Amazing Inkjet - Part 1

The purpose of an inkjet print head is to eject a small amount of liquid onto a substrate. Usually the liquid is ink and the substrate is paper, but inkjet technology can be used for much more than just printing words on a page or pictures of your next-door neighbour’s prosthetic leg on your mobile phone case.

The two most commonly used inkjet technologies are thermal inkjet (TIJ) and piezo ink jet.

In thermal inkjets, a small amount of ink is vaporised by a heater in a chamber. The chamber has a hole (nozzle) in the bottom of it and as liquid is vaporised the pressure in the chamber increases and liquid is sent on its way through the nozzle. After the ink is ejected the bubble of vapour collapses, sucking more ink into the chamber through a feed hole at the top of the chamber.

Piezo inkjet works a little differently. Instead of a heater to create a bubble, piezo inkjet printheads rely on the piezoelectric effect to create displacement. Confused? It’s actually pretty simple. It means one side of the chamber is made from a piezoelectric material (usually lead zirconium titanate) that bends the wall a little inwards when electricity is passed through it. When the wall bends, ink is displaced and ejected through the nozzle. This would be the same as having a piston at the top of the chamber which moves down, squirting some ink out.

There’s also continuous inkjet in which a continuous stream of ink is directed by an electro static field, but it’s not widely used.

At this point you might be saying, this is all well and good, but my water pistol works fairly well for making drops of liquid. And that might be true, but the amazing thing about thermal and piezo inkjet technology is that it works with chambers large and small. How small? Very small!

Modern inkjet cartridges have thousands of nozzles around 10 micrometers in diameter that can repeatably eject drops of liquid ranging from 10 – 100 piezo litres. If you’re wondering a pico litre is 1 x 10-12 litres. I have trouble wrapping my head around a number that small because people don’t use numbers nearly that small in daily life. Just for comparison rain drops range in size from 0.5mm to 3mm. I could talk about raindrops for a while, they’re really interesting but if you take an average rain drop with a diameter of 1.25mm that would be enough for 160,000 50pL inkjet drops! Why is having small drops important? The smaller the drop is the better your resolution and the finer you can print!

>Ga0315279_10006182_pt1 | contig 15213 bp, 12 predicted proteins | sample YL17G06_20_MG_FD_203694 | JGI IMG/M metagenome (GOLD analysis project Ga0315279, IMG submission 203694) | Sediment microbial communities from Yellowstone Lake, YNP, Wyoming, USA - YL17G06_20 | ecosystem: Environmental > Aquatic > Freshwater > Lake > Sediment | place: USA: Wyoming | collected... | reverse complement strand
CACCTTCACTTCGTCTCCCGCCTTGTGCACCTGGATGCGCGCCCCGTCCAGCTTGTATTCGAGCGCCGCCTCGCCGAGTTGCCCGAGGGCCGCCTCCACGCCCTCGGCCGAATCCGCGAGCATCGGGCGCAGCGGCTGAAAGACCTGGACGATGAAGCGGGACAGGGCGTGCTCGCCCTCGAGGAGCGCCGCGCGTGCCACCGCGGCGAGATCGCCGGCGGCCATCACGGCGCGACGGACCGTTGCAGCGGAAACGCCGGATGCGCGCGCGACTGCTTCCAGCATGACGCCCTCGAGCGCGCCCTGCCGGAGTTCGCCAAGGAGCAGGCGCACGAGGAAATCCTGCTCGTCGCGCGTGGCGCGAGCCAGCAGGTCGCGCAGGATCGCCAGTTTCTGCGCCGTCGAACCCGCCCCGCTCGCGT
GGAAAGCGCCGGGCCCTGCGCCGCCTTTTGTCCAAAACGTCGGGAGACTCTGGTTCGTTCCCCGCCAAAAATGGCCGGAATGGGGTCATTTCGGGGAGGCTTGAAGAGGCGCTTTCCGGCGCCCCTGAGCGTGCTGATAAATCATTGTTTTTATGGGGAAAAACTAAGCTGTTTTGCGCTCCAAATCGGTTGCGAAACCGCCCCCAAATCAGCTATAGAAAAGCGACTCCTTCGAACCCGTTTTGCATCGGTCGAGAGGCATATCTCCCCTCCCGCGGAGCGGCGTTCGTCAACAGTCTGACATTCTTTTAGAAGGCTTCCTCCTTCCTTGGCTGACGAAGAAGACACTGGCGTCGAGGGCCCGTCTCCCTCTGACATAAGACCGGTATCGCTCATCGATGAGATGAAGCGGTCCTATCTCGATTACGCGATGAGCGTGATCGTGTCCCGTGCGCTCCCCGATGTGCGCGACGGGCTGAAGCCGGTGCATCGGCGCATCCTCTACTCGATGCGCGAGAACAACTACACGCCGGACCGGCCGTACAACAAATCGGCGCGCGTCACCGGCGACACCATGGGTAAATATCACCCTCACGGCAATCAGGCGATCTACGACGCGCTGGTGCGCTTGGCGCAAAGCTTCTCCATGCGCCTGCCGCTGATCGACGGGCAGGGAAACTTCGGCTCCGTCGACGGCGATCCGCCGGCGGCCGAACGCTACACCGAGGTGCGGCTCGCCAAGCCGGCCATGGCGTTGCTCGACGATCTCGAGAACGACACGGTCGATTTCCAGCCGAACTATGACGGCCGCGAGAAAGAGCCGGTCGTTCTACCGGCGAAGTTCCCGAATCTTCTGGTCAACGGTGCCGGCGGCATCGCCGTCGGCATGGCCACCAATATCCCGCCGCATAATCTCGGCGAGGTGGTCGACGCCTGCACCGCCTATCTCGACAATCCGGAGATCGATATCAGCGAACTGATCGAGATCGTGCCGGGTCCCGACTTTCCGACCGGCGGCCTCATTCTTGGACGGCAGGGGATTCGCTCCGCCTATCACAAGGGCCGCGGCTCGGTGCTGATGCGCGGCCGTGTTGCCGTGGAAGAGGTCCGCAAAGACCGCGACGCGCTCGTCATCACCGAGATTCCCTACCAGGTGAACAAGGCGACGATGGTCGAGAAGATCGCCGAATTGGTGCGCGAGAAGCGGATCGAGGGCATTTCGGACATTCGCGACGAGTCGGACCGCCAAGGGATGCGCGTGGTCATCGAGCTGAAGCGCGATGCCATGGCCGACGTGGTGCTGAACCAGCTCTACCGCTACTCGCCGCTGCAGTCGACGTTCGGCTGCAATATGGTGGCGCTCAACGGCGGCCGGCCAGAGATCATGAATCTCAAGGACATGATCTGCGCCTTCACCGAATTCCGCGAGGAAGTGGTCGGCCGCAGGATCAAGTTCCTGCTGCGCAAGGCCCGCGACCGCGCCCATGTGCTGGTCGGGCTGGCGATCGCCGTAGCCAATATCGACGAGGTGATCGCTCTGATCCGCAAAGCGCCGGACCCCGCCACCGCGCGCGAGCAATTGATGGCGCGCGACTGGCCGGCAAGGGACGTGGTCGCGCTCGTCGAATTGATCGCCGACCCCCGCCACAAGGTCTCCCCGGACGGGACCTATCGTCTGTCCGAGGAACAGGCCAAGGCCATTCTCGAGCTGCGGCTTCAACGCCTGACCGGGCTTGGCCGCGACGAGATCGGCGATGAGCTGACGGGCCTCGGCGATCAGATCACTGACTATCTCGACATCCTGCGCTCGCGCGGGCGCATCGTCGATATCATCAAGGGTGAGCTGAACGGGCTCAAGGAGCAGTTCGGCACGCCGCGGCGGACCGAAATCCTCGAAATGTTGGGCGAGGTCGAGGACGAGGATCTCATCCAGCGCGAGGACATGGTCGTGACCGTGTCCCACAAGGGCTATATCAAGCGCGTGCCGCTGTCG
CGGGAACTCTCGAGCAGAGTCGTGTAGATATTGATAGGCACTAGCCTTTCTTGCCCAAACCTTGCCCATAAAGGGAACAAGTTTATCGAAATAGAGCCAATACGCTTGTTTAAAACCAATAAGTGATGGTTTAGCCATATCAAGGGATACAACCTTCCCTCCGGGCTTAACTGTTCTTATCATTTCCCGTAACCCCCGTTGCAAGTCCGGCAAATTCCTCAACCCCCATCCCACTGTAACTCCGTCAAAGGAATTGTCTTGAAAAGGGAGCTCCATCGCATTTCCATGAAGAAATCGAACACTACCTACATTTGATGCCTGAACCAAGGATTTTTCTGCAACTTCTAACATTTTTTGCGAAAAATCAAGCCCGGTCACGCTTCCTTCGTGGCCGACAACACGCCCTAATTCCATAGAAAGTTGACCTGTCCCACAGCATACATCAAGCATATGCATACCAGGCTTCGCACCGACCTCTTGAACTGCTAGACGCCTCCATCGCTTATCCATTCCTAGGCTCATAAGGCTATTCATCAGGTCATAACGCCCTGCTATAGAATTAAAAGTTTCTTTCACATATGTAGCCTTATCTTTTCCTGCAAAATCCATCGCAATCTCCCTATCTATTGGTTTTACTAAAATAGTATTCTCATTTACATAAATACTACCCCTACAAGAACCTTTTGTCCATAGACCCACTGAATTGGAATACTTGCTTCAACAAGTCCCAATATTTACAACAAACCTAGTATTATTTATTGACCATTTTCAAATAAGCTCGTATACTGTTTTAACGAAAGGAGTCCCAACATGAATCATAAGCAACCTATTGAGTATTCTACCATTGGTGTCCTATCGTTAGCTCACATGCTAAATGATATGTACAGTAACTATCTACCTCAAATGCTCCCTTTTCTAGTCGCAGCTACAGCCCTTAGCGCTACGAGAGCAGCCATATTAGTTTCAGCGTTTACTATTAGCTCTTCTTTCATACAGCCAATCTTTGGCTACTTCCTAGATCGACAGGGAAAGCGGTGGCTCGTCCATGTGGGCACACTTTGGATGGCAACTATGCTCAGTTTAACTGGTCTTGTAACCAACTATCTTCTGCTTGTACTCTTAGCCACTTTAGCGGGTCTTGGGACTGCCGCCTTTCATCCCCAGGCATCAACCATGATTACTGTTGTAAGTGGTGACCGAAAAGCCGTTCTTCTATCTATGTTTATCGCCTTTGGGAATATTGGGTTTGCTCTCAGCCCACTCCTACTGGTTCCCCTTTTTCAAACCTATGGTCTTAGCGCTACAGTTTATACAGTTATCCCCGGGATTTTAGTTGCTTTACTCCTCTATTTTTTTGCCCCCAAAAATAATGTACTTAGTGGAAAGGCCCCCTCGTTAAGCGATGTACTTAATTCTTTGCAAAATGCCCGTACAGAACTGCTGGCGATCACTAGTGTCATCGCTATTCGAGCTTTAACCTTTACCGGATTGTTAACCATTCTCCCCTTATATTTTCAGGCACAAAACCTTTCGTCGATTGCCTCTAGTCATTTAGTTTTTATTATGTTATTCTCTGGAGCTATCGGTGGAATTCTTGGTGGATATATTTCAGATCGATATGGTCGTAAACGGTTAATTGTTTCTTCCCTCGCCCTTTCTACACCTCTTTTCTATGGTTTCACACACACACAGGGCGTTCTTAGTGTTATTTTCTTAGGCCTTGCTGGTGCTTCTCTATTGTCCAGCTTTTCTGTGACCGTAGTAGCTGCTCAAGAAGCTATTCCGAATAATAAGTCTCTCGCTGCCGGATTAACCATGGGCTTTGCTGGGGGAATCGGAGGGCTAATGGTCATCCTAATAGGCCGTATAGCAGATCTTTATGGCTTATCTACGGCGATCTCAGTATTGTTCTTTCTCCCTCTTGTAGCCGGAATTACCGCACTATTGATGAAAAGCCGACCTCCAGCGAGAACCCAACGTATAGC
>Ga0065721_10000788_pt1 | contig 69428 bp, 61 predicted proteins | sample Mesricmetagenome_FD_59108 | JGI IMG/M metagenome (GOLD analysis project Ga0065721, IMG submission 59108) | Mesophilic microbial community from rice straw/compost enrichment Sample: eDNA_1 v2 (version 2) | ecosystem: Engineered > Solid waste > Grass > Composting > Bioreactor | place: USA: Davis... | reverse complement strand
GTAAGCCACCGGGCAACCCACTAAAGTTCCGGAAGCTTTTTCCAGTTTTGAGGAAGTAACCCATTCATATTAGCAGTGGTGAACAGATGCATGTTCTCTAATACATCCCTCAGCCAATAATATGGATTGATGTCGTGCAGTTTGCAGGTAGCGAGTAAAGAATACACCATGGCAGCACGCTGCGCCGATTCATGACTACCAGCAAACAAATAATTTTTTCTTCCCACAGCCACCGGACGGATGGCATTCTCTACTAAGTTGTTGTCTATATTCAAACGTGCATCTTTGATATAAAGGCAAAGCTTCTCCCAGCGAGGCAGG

Which system is better – thermal of piezo? Well unfortunately like so many engineering problems there’s no “best”. When choosing a space launch system, or building a bridge it all depends on your objectives and budget. It’s no different in printing.

Piezo printheads are difficult to build and control so they’re more expensive but can eject a wide range of liquids, both in terms of (viscosity and composition). Thermal printheads on the other hand can only eject liquids containing a solvent (usually water) that will quickly form a stable bubble when heated. Thermal printheads also have trouble ejecting liquids that are too viscous. Thermal printheads have the advantage of being cheaper so most thermal printing systems rely on removable disposable printheads. This eliminates the complex systems piezo printers rely on to prime and clean nozzles.

I could go on about about the advantages and disadvantages about each system, but in the end, as with rockets and bridges you just need to pick a system and go with it. We chose thermal inkjet because we wanted to keep the design of our printer as simple as possible. Not having to worry about priming and ink feed systems reduced complexity as well as cost and meant we could get a product out much faster. Other factors were the low viscosity of our water based inks and the fact that they are relatively harsh to the printheads.

In the next post I’ll talk about how each of the thousand nozzles are controlled. This isn’t a trivial problem when you consider that each nozzle can be fired thousands or even tens of thousands of times per second! I’ll also talk about my favourite topic… Manufacturing!




Rob Walker
Rob Walker

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